Why do I blog this? Another annotation about forthcoming written things and a busy fall season of exciting activities.
Continue reading Digital Blur: Stories from the Edge of Creative Design Practice

Street Mountain

Friday June 19, 17.24.46

Seen here while enjoying a cooling gelato (mix of mango, pear and passion fruit) with friends in the West Village after a successful day of Urban Scout Adventures.

A curious urban mountain or boulder of some sort. I think there’s a story behind this concrete lump, but I’m not 100% sure. It could be some sort of street furniture, or perhaps an accident that occurred while concrete was being poured and no one cleaned it up?

Theory Objects, Pedagodgy and Practice-based Design

I’m liking this Theory Object business more and more.

Why? Because it’s helping me think through design practices – it’s becoming a way to frame what I think many design and change agents do already, or how many design/change agents think already. It helps me realize that what I do is always imbricated in a knitted pattern or flow of practice-based “conversations” around a set of shared goals, hopes and desires about making things for near-future worlds.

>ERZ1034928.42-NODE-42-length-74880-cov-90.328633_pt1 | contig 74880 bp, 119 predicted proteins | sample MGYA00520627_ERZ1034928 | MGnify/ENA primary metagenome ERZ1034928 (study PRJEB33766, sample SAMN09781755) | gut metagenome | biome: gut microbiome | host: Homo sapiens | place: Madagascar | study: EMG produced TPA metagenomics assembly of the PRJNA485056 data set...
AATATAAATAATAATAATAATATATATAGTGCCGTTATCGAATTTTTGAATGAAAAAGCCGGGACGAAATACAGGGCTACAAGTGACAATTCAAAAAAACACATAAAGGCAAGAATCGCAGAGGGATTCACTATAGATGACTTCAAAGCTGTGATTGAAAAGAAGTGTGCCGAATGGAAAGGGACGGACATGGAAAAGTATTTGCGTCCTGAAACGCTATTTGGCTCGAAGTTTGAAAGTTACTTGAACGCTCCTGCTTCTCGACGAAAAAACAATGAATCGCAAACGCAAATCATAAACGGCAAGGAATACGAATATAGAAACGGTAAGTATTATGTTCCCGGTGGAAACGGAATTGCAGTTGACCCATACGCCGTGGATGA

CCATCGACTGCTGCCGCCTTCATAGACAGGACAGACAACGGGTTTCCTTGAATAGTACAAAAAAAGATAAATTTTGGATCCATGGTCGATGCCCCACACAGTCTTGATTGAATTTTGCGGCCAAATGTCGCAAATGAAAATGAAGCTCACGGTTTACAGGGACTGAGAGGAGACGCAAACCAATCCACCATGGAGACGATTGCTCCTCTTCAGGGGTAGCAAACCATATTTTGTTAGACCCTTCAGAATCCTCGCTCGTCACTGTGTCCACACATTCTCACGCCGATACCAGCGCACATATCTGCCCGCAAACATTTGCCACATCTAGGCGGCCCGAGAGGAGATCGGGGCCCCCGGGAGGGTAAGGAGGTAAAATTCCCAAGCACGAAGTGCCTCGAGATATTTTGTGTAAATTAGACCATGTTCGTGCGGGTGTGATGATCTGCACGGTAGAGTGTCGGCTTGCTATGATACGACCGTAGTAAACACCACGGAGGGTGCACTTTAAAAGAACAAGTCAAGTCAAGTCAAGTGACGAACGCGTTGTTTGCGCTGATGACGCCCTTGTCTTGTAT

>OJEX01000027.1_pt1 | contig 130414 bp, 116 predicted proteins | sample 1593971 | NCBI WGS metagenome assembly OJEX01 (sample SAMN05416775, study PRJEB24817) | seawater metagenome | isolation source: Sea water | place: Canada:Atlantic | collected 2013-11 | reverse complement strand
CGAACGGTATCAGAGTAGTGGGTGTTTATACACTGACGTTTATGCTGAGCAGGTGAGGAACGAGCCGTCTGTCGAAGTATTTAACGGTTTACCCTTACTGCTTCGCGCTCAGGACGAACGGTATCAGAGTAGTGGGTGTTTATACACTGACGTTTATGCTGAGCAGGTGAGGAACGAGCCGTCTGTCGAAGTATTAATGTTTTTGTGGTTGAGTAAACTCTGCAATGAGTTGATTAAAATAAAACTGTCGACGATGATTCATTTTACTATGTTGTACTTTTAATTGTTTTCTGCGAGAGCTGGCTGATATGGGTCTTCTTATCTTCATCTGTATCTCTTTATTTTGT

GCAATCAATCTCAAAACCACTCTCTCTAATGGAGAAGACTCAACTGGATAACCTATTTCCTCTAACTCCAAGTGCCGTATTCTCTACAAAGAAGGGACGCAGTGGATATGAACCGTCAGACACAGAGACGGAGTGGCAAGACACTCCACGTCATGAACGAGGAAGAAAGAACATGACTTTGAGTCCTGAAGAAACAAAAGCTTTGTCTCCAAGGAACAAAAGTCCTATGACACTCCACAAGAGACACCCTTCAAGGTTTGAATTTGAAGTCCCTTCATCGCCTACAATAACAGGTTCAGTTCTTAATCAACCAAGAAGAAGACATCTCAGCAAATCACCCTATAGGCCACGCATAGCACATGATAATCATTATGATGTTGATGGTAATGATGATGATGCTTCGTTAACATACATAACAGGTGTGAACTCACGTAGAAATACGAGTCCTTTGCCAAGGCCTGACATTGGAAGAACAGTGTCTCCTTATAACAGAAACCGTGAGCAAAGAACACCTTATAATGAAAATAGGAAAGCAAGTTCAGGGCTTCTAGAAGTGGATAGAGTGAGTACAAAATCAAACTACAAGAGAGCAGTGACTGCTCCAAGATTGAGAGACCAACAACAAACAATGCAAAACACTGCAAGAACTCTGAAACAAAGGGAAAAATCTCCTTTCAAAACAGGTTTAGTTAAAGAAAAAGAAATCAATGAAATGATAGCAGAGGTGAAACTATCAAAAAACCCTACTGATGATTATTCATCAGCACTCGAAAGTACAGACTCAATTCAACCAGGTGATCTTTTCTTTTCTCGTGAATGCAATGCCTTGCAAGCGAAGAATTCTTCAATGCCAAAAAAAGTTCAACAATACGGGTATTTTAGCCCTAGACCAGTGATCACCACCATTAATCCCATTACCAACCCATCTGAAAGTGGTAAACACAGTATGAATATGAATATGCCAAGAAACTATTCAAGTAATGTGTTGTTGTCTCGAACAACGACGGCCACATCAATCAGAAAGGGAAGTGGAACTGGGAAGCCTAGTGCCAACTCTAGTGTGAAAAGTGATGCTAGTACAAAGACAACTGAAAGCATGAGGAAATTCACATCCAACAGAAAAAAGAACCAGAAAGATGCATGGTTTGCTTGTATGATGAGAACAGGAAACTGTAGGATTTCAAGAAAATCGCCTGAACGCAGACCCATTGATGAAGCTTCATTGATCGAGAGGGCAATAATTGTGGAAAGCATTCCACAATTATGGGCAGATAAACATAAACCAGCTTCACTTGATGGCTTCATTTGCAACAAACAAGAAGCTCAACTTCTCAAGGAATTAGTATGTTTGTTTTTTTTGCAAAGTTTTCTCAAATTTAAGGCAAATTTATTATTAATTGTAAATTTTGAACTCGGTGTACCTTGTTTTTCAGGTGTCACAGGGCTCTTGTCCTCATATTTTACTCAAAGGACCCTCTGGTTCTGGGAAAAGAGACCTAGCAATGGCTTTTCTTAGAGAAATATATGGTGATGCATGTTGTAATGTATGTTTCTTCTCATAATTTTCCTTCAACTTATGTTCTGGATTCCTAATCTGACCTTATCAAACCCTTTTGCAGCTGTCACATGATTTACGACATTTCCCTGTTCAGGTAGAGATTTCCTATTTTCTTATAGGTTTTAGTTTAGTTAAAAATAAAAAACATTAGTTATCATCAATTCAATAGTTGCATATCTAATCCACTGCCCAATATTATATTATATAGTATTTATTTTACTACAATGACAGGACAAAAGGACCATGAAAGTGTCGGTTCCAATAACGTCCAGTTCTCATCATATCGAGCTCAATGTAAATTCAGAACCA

Hopefully, it will also become a pedagogical trope that unlocks the general reticence some have of participating in these conversations, firstly, and then recognizing that making things can achieve the shared goals/hopes/desires by making things public.

Making things public is the counterpoint to the problem the poor, poor camel suffers under by being the brunt of the old design/architect joke about a camel being the result of designing a horse by committee. Oooh. There are so many problems with that joke nowadays. It’s not about a committee collectively designing one horse, it’s about a networked public collectively designing more habitable and sustainable worlds. One group may have an idea for a horse – so they go do that. Another group may say that they need something more camel-like to take care of the micro-local environmental concerns over in this part of the world. Yet another group may scratch their head and say, we have a surfeit of these darn can we enroll a gaggle of them in helping us better understand the micro-local context? (Pierre, yeah, sure, we could go talk to Boeing about getting a few truck loads of quarter sized sensors to sprinkle from the sky to gather micro-local contextual sensor readings, but..those Boeing Arphid things are made of icky plastic, gum up some important waterways, cause a problem when they blow over the highways, and don’t fly themselves back home so clean up is a real hassle, excepting pigeon poo, which we have to deal with _anyway_. That’s one of the reasons that the pigeons that blog theory object “works” – it explicates the really annoying assumption that the highly instrumentalized technical object makes sense.)